2009: Bilingual Outreach. The Department of Real Estate (DRE) formed the Bilingual Outreach and Advocacy Unit (BOA) to address the underserved multi-cultural needs of the Spanish speaking community and other non-English speaking consumers. The BOA Unit is committed to assisting consumers by providing them with real estate resources and advocacy within DRE, as well as with other government agencies, law enforcement, and non-profit organizations. The BOA Unit will assist in consumer education efforts to prevent the perpetuation of real estate crimes, thereby helping to balance reactive enforcement activities with proactive prevention efforts.

2009: Certified Sites Program. In an effort to support new investment and retention of expanding industries in California, the statewide Site Certification Program was created, whose aim is to allow commercial and industrial building projects to commence more quickly than ever before. The program allows local governments to register commercial or industrial sites that are ‘project ready’ and market them as locations for new business investment and expansion. The certification of a site is performed by the California Department of Real Estate (DRE) who will review required materials to ensure a site meets specific criteria including, but not limited to, verification and availability of utilities, site access, environmental concerns, land use conformance and potential site development costs. The DRE will provide a current inventory of commercial and industrial sites that are available for purchase or lease, have the support of local permitting authorities, meet current evaluation criteria for various commercial and industrial uses and are readily available for project development or initiation of use in the shortest time possible.

2009: Loan Modification Task Force and Fraud. The Department of Real Estate (DRE) stepped up efforts to combat the loan modification scams, advance fee rip offs, and mortgage rescue fraud schemes through an internal Home Loan Modification Prevention Task Force. The Task Force was committed to protect consumers with over 2,400 investigations against loan modification companies, 100+ referrals to the California State Bar, 475 respondents named in Desist and Refrain orders and 50 accusations filed against real estate licensees. DRE appointed a Law Enforcement Coordinator to help ensure that all levels of law enforcement are informed of the administrative actions taken by the DRE and coordinate the filing of civil or criminal actions where appropriate. Through collaborative efforts of the Task Force along with local, state and federal law enforcement and government agencies, numerous administrative, civil and criminal actions have resulted and gained national attention. The unlawful actions of unlicensed individuals harm both the consumer and the industry.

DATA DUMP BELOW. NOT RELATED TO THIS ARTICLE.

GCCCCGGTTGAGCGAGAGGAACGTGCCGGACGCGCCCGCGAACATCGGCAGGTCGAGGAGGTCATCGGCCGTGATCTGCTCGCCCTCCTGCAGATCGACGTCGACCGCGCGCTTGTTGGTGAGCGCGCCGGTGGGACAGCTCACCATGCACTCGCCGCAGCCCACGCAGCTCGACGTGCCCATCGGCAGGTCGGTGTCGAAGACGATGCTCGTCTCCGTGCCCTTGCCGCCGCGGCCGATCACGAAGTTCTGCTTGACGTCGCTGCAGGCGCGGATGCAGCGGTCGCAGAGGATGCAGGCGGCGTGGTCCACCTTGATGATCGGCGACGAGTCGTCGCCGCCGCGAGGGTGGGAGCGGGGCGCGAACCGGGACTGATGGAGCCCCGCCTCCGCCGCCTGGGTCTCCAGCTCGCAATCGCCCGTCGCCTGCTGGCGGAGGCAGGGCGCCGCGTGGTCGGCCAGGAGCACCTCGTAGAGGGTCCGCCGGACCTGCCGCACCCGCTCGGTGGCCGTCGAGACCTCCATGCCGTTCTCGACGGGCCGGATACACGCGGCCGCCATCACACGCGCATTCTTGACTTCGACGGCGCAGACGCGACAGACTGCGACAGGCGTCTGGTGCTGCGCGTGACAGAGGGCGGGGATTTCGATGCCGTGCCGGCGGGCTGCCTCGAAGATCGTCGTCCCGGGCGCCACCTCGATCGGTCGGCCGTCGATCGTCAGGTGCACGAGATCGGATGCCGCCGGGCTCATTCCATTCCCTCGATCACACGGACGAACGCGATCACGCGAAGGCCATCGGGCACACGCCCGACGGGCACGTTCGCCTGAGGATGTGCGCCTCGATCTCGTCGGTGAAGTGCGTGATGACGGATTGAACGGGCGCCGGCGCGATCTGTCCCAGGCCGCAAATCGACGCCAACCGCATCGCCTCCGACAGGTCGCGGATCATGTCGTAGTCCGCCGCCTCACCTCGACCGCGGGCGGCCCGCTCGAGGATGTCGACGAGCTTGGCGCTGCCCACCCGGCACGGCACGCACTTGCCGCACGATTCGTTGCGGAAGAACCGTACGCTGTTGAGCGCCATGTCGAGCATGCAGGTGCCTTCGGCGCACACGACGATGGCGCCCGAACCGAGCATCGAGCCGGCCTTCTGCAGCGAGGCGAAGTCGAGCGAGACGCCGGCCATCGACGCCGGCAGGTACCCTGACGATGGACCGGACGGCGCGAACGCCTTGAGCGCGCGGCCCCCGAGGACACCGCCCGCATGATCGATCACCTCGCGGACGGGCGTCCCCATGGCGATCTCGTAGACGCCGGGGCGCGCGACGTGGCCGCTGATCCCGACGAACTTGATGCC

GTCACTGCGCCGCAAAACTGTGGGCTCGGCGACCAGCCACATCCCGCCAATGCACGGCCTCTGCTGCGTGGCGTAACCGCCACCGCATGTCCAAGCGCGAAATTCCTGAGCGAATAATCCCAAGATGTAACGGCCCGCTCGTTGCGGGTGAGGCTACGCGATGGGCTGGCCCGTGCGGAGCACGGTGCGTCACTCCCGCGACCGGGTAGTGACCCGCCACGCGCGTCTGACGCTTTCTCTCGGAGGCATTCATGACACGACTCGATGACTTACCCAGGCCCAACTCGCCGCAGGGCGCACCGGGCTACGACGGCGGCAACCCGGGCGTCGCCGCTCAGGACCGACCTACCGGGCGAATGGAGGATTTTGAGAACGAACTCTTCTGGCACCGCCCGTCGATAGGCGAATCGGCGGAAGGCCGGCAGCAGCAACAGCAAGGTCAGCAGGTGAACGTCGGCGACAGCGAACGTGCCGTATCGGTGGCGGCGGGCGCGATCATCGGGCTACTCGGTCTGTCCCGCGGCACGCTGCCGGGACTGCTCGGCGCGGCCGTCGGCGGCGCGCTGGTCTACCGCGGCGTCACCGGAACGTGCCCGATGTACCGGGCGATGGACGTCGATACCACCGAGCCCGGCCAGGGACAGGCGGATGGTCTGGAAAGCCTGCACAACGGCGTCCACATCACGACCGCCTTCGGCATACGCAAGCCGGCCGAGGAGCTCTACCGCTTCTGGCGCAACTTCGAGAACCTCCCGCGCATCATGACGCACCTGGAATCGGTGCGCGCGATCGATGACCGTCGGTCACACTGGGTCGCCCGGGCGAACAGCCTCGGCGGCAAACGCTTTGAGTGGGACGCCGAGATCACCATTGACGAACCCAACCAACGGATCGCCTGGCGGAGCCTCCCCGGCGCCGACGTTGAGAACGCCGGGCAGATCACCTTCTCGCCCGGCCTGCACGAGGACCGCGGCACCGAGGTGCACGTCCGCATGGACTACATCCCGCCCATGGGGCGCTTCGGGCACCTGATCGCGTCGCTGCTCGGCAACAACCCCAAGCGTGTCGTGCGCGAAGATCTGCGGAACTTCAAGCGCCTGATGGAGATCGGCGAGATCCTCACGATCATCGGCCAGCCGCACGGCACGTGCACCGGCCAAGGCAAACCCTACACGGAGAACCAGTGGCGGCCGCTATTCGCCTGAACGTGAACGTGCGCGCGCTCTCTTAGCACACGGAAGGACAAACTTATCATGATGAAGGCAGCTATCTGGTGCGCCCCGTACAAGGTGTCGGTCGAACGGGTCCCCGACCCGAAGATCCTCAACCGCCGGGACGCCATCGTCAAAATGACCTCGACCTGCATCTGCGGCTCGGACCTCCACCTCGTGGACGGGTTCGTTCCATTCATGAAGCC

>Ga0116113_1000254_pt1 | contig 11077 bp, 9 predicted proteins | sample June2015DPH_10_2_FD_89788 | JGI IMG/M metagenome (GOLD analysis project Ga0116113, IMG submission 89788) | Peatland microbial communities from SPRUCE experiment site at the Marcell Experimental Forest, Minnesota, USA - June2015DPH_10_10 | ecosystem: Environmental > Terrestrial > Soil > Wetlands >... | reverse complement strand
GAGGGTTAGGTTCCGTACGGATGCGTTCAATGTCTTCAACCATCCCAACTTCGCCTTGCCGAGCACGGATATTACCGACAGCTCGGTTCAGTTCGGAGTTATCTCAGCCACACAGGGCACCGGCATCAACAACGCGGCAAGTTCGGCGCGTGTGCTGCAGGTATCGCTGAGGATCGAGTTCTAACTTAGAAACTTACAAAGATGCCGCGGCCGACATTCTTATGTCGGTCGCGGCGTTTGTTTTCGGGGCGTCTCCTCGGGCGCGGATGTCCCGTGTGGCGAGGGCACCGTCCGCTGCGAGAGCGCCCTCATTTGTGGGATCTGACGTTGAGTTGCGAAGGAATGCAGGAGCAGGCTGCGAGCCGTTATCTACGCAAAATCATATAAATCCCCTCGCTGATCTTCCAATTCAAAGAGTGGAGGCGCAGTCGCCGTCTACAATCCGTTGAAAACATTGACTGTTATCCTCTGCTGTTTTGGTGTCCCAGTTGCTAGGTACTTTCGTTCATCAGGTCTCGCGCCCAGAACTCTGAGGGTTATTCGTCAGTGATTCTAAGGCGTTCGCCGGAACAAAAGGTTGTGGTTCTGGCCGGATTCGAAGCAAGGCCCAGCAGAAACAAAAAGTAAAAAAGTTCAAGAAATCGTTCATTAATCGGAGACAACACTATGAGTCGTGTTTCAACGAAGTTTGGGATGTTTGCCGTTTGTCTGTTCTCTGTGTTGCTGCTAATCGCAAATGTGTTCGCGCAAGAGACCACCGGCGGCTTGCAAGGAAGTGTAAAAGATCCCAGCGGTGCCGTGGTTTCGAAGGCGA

Notable San Diego Events From This Decade:

 

2004: Petco Park opens.

 

Notable United States Events From This Decade:

 

2001: September 11th World Trade Center attacks.

2003: Iraq war begins.

2003: Columbia disaster.

2007: California Democrat Nancy Pelosi becomes the first woman Speaker of the House of Representatives

2008: Barack Obama becomes the first African-American to be elected President.

2009: Sonia Sotomayor becomes first Hispanic Supreme Court justice.

 

 

Join us next month for the final installment in our series as we take a look at the present state of our industry and look back at what notable changes shaped the evolution of the real estate industry into what it is today.

Design Trends: Chalkboard Decor

It may be back to school time, but the humble chalkboard has been having a moment the whole year. Whether in a frame, painted a wall, or chalkboard labels in the kitchen, the schoolroom staple is all grown up and elegant. Whether you purchase a chalkboard item, buy the paint to give what you already have the diy treatment, or pick up some chalkboard paper, take a look at some of the beautiful ways people have incorporated the chalkboard in their home.